Minimally invasive surgical treatment options are helping to revolutionize surgical care for patients with many upper gastrointestinal cancers and pre-cancerous syndromes at Penn State Health. Hereditary Diffuse Gastric Cancer (HDGC) is an inherited, autosomal dominant syndrome with high (80%) penetrance which results in invasive stomach cancers (often multifocal) at a relatively young age (30-50 years old)1. Mutations in the E-cadherin (CDH1) are usually the cause of HDGC and patients often have a strong family history of stomach cancer and breast cancer (lobular breast cancer is also associated with CDH1 mutations)2.
“Prophylactic total gastrectomy early in adulthood is recommended for patients with a CDH1 mutation to prevent the development of gastric cancer, which can occur in 70-80% of patients with this genetic mutation,” says Niraj J. Gusani, MD, MS, FACS, Director for the Program for Liver, Pancreas, & Foregut Tumors at the Penn State Cancer Institute. Women often postpone prophylactic gastrectomy until after full development or childbearing, while men often undergo the procedure soon after a positive gene test. For women, mastectomy is often recommended as well, but usually is less urgent than gastrectomy.
At Penn State Cancer Institute, total gastrectomies for such patients are routinely performed using a minimally-invasive robotic-assisted approach, which reduces recovery time and the risk for post-operative infection. Dr. Gusani, who also serves as Associate Professor of Surgery, Medicine, and Public Health Sciences, notes, “Gastrectomy is the recommended approach, because surveillance is unreliable. The gastric lining is difficult to accurately and completely assess, and even surveillance endoscopy frequently fails to detect precancerous or cancerous lesions.” Postoperative recovery with total gastrectomy includes temporary placement of a feeding tube, which is removed once adequate hydration and ability to maintain body weight are achieved with oral feeding. Most patients go on to lead very normal lives including eating all types of foods3. Some changes to the patient’s eating routine, however, may persist for the rest of his or her life. “Because reconstruction after total gastrectomy involves creation of only a small intestinal pouch as a reservoir for swallowed food (Figure), patients can eat, but must limit the quantity of food they can ingest at any one time. Bile reflux also occurs in many patients and must be managed for patient comfort. Patients shouldn’t lie flat and beds can be adjusted so that the upper body is elevated,” notes Dr. Gusani. Patients undergoing total gastrectomy may also require routine lab monitoring of iron levels and will need to receive monthly vitamin B12 shots.
Patients with mutations in genes other than CDH1 can be considered appropriate candidates for prophylactic gastrectomy, although this is quite rare. According to Dr. Gusani, “The link between other genes and gastric cancer is still unclear and an aggressive procedure like total gastrectomy for risk reduction in such instances is controversial. For these patients, surveillance with annual upper endoscopy and biopsy of suspicious tissue may be a more reasonable approach.”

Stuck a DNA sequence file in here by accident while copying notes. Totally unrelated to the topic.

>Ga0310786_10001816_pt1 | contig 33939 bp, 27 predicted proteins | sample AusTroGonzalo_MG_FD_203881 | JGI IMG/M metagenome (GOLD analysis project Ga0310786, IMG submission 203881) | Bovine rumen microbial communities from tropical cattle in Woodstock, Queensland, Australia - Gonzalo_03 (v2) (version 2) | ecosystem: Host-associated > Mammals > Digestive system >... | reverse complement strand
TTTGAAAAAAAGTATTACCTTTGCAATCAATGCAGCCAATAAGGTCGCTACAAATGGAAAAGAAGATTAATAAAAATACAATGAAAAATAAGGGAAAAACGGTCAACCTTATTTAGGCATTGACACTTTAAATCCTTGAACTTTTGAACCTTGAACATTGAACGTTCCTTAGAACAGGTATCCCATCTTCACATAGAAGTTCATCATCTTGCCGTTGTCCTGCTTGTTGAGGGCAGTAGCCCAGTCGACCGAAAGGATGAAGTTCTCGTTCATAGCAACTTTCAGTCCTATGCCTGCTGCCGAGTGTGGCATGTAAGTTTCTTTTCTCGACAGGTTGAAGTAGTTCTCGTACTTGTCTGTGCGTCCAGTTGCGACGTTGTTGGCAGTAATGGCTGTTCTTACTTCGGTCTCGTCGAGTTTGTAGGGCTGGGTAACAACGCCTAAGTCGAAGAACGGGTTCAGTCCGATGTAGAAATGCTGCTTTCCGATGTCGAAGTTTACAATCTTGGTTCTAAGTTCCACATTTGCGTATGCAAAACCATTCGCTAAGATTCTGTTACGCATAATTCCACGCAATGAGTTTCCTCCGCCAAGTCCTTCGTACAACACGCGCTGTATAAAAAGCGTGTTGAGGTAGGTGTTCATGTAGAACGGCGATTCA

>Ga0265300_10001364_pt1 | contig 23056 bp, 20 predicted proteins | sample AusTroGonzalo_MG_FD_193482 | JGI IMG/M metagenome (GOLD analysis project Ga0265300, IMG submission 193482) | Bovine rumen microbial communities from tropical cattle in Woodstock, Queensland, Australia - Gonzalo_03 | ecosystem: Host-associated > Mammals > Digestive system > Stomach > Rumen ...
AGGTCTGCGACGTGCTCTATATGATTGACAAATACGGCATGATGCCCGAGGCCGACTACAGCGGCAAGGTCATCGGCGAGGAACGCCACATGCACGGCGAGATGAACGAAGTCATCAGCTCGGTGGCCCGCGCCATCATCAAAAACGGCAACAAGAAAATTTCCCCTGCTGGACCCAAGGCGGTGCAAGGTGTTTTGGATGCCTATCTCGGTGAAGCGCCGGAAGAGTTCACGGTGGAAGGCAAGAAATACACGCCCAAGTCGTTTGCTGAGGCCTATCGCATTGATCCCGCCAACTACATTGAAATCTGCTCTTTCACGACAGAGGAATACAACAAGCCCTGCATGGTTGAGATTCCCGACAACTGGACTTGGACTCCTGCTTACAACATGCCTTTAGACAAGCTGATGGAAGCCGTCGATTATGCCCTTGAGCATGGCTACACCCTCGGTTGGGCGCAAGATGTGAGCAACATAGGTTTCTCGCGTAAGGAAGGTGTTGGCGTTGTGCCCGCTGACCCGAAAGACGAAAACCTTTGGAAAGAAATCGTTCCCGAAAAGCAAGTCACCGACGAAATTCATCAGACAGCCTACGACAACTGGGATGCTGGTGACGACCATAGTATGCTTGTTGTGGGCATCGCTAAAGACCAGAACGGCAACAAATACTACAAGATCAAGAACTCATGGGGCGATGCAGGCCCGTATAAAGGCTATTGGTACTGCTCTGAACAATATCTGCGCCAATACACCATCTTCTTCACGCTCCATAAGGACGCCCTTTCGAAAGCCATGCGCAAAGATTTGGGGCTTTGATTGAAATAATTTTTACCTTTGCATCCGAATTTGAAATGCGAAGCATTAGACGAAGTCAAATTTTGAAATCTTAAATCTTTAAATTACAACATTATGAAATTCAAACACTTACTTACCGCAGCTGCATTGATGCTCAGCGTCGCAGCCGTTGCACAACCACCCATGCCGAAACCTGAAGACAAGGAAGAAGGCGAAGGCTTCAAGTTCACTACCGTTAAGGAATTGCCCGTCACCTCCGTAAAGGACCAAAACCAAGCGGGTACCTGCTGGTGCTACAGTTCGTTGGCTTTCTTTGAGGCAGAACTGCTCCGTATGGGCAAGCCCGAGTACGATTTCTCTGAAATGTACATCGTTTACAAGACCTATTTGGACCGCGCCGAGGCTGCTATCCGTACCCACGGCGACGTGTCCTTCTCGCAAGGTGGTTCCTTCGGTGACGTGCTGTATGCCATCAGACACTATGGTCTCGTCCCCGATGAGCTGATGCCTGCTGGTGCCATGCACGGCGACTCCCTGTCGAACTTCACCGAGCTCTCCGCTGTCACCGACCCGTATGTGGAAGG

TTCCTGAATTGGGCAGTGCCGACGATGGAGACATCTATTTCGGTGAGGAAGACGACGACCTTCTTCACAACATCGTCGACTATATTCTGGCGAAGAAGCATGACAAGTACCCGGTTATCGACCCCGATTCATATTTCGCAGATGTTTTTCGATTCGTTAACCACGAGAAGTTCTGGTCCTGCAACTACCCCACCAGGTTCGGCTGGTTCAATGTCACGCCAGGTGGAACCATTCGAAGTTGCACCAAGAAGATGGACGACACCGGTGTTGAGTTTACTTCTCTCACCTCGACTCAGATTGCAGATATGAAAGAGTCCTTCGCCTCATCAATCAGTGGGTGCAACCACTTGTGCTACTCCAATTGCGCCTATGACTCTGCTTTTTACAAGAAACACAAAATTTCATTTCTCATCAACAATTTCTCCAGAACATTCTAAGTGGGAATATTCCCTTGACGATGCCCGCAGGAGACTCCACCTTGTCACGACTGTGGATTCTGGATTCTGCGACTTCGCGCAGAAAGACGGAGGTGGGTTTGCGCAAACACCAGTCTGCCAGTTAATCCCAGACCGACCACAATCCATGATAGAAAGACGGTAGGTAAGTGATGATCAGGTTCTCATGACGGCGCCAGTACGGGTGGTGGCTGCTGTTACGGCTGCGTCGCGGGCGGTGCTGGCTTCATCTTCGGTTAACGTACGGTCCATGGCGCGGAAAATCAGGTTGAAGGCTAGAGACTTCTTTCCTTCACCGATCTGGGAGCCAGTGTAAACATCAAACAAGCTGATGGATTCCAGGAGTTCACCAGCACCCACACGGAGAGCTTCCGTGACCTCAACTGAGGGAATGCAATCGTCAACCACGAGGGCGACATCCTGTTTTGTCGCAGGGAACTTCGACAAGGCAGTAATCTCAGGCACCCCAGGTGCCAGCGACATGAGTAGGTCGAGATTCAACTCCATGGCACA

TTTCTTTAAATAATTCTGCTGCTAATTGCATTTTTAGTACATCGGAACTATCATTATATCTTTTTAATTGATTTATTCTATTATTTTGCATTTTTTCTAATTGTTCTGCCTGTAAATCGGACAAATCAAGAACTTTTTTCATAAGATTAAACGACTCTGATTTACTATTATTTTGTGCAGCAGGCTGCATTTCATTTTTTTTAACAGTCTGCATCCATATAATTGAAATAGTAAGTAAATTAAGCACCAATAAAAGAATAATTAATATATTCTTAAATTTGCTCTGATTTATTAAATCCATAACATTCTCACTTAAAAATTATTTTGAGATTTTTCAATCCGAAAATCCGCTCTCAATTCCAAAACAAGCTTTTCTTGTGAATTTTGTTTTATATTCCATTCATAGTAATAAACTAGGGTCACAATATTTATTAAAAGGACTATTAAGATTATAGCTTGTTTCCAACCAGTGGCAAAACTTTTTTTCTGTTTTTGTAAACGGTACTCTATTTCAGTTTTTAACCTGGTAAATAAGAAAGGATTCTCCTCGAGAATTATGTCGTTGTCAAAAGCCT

Although minimally invasive stomach resection can be attempted in any patient needing gastric surgery, it may not be possible in all situations. In many patients with gastric cancer (most cases of gastric cancer occur in patients without genetic mutations or predisposition), the tumors are often detected in the advanced stage. These patients may require gastrectomy, but sometimes cannot undergo a minimally invasive procedure. Dr. Gusani concludes, “With advanced gastric cancer, the tumor may be bulky, invading another organ or causing blockage. In these cases, a traditional open procedure is necessary.”
Niraj J. Gusani, MD, MS, FACS
Associate Professor of Surgery, Medicine and Public Health Sciences, Penn State College of Medicine
Director, Program for Liver, Pancreas and Foregut Tumors
Co-Medical Director, Outpatient Services, Penn State Cancer Institute
Phone number: 717-531-5965
Fellowship: Surgical oncology, University of Pittsburgh Medical Center, Pittsburgh, Pa.
Residency: General surgery, University of Chicago Medical Center, Chicago, Ill.
Medical School: University of Pennsylvania School of Medicine, Philadelphia, Pa.
- Tan RY, Ngeow J. “Hereditary diffuse gastric cancer: What the clinician should know.” World J Gastrointest Oncol. 2015 Sep 15;7(9):153-60. doi: 10.4251/wjgo.v7.i9.153.
- van der Post RS, Vogelaar IP, et al. “Hereditary diffuse gastric cancer: updated clinical guidelines with an emphasis on germline CDH1 mutation carriers.” J Med Genet. 2015 Jun;52(6):361-74. doi: 10.1136/jmedgenet-2015-103094. Epub 2015 May 15.
- Haverkamp L, van der Sluis PC, et al. “Prophylactic Laparoscopic Total Gastrectomy with Jejunal Pouch Reconstruction in Patients Carrying a CDH1 Germline Mutation.” J Gastrointest Surg. 2015 Dec;19(12):2120-5. doi: 10.1007/s11605-015-2963-4. Epub 2015 Oct 6.